Marcus Ulpius Traianus also known as Caesar Nerva Traianus Germanicus, but mostly known as Trajan, was a Roman Emperor from 98 to 117 AD. His reign is noted for public projects such as improving the diltrgyapidated road system, constructing aqueducts, building public baths and extending the port of Ostia. But he is mostly famous for his high success as ageneral, winning three major conflicts against the Dacians and conquering land in the east that resulted in the greatest territorial expansion of the Roman Empire. Trajan was born in 53 AD in Italica (Seville) in the Roman province of Hispania, becoming the first emperor born outside of Italy. His family had a very impressive military reputation. His father, first had acareer in the imperial service, had been governor of both Baetica in Spain and Syria. He was also a commander of a legion during the war against the Jews in 67-68 AD. In 70 AD the Emperor Vespasian rewarded him with a consulship. The young Trajan entered the army at an early age, serving as tribune under his father in Spain and commander in the Seventh Legion in northern Spain.
Rise to power and Trajan as Roman Emperor
In 89 AD Trajan marched to the river Rhine to help the Emperor Domitian in battle against Saturninus, the rebellious governor of Upper Germany. Unfortunately, he arrived too late, but Domitian showed his appreciation by naming Trajan as a praetor in 85 AD and as a consul later in 91 AD. After the assassination of Domitian in 96 AD, the new emperor Nerva appointed Trajan as governor of Upper Germany and shortly after his appointment in 97 AD he received a note from Nerva telling him of his adoption. Afterwards he made him the successor of the empire.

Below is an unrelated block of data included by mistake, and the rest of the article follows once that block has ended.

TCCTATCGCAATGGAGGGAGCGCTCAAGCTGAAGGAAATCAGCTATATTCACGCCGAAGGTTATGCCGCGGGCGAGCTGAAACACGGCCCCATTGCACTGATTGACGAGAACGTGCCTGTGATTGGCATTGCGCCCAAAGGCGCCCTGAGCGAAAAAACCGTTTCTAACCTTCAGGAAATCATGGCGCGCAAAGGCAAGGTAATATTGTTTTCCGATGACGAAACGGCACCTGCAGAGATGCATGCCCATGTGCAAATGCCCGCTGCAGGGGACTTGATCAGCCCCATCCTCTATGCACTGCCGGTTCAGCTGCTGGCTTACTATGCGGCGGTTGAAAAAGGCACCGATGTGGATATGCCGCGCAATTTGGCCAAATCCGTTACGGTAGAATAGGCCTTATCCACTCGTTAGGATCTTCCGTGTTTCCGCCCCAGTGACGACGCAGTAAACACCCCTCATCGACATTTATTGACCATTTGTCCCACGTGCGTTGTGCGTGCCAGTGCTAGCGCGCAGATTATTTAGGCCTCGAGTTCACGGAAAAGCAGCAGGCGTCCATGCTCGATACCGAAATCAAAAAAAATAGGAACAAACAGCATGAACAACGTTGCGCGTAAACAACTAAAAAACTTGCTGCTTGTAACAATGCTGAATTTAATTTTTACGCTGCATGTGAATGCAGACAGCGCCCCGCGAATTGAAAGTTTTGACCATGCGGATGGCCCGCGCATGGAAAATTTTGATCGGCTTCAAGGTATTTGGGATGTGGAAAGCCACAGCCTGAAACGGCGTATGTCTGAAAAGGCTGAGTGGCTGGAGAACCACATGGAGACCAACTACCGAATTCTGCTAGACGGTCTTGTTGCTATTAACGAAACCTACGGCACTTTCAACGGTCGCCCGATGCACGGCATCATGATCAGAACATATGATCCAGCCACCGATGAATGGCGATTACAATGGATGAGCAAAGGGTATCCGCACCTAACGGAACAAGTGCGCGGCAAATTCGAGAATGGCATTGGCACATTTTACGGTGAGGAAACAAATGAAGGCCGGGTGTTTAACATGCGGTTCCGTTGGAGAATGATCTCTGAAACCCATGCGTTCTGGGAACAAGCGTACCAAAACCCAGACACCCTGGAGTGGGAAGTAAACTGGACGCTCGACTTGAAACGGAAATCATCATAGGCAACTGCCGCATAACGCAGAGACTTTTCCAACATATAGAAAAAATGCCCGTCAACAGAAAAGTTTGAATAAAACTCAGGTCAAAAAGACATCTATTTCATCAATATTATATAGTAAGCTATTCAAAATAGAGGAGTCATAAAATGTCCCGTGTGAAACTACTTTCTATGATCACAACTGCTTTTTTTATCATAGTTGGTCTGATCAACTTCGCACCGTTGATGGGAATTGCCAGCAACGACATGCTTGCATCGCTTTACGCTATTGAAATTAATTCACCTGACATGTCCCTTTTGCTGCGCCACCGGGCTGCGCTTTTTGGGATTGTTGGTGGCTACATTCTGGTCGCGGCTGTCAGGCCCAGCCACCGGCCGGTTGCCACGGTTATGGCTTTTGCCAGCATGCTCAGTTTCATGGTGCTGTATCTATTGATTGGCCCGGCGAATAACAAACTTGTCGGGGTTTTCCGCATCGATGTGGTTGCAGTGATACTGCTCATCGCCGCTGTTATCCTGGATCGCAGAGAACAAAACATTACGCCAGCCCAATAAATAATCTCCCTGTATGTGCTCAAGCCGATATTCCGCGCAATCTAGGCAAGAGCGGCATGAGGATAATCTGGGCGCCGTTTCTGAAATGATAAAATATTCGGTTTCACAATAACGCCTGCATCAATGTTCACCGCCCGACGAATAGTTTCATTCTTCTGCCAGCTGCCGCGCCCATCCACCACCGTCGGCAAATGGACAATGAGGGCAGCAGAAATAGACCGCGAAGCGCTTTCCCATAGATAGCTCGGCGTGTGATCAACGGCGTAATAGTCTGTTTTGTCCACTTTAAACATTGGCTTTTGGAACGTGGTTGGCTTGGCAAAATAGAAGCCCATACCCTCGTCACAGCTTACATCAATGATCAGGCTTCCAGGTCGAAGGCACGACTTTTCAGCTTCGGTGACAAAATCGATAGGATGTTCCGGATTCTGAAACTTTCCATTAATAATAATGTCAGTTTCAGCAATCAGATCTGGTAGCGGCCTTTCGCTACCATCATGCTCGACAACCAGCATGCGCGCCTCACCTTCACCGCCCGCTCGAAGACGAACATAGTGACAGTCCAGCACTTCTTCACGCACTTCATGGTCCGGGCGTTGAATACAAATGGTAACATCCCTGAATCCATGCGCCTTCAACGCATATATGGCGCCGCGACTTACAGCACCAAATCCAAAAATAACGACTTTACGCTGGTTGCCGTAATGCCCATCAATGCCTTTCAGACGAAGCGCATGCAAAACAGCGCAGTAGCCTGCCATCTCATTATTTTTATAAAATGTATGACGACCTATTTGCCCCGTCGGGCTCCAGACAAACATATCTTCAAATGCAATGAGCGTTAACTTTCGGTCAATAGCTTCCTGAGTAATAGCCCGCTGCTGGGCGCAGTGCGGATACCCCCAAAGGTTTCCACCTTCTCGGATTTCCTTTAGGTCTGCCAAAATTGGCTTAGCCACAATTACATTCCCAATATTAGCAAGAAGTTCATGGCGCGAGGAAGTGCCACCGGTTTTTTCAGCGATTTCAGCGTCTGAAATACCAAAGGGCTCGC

After the death of Nerva in 98 AD, Trajan did not immediately return to Rome but inspected the Rhine and Danube frontiers instead. He not only ordered the frontiers to be guarded against the Dacians but also to test the allegiance of many of the legions still loyal to Domitian. Finally in 99 AD he returned to Rome. Although he maintained an excellent rapport with the Senate, he was still considered an absolute ruler. Trajan instituted excellent domestic policy by providing for the poor, building bridges, baths, aqueducts and continuing his predecessor’s policy of undoing much of the harm done by Domitian by freeing prisoners and recalling exiles.
Under Domitian rule, Trajan had briefly been involved with king Decebalus and the Dacians along the Danube River but without any clear success. In 101 AD he resumed the invasion od Dacia. In two campaigns (101-102 and 105-106), Trajan captured the Dacian capital of Sarmizegethusa (Varhély). Decebalus evaded capture by suicide. The kingdom of Dacia was absorbed into the empire creating a new province of Dacia, which provided land for Roman settler, open for exploitation rich mines of gold and salt. Trajan returned to Rome victorious and celebrated by holding a series of gladiatorial contests involving 10 000 gladiators and causing deaths of at least 11 000 animals.